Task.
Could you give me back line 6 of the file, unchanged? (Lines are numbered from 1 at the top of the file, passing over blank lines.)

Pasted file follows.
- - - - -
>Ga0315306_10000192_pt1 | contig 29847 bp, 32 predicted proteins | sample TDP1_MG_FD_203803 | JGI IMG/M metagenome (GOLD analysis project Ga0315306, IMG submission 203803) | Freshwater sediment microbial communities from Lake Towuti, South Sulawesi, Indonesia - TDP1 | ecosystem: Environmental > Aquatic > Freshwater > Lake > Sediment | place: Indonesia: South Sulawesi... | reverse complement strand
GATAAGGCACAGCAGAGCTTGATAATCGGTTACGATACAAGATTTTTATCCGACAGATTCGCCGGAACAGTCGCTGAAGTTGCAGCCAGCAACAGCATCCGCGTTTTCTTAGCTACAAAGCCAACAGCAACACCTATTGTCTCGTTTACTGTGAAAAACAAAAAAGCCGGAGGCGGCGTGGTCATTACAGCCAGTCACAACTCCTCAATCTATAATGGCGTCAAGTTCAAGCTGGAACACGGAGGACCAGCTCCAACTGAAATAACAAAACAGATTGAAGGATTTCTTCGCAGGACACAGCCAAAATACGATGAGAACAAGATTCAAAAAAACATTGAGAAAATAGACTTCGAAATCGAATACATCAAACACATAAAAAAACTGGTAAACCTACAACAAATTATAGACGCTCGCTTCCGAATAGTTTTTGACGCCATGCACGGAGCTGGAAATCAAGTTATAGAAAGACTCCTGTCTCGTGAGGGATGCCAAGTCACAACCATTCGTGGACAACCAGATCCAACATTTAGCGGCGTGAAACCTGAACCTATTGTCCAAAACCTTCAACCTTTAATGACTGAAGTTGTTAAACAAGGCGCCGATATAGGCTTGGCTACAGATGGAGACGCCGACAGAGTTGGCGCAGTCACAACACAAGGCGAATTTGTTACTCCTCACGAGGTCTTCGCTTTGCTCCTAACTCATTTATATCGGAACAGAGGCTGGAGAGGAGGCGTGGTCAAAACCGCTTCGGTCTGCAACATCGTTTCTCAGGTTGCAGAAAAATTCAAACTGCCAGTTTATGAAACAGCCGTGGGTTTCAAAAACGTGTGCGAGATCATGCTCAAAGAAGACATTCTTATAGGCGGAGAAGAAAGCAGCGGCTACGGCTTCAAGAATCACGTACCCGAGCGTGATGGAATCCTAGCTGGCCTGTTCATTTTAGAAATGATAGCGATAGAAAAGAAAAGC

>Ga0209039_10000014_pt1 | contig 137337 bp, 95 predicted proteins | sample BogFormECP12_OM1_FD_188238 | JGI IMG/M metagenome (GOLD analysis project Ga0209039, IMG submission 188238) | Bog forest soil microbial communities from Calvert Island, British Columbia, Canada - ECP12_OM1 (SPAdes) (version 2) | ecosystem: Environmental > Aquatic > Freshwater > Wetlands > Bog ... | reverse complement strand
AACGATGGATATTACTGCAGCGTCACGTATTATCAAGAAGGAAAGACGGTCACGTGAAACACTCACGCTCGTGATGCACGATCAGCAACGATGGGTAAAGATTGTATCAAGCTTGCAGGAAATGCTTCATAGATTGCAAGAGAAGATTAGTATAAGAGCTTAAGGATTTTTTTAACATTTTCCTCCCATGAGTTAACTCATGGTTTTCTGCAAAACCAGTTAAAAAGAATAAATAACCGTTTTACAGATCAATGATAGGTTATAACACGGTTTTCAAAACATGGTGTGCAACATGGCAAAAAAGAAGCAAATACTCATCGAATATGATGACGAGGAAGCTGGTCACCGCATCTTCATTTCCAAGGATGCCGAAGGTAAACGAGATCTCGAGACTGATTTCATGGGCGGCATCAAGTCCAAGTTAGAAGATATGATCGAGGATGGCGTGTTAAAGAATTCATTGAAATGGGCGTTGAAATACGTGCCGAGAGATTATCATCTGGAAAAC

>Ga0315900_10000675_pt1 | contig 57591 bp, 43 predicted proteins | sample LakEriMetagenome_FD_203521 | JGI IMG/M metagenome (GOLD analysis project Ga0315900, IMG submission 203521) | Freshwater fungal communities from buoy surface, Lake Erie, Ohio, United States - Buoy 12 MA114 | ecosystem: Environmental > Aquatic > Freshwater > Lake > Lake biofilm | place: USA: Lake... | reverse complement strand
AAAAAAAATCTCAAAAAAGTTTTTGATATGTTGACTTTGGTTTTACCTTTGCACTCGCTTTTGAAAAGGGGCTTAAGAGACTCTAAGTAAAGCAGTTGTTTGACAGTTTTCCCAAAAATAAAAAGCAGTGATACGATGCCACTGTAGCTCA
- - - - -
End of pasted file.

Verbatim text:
AAAAAAAATCTCAAAAAAGTTTTTGATATGTTGACTTTGGTTTTACCTTTGCACTCGCTTTTGAAAAGGGGCTTAAGAGACTCTAAGTAAAGCAGTTGTTTGACAGTTTTCCCAAAAATAAAAAGCAGTGATACGATGCCACTGTAGCTCA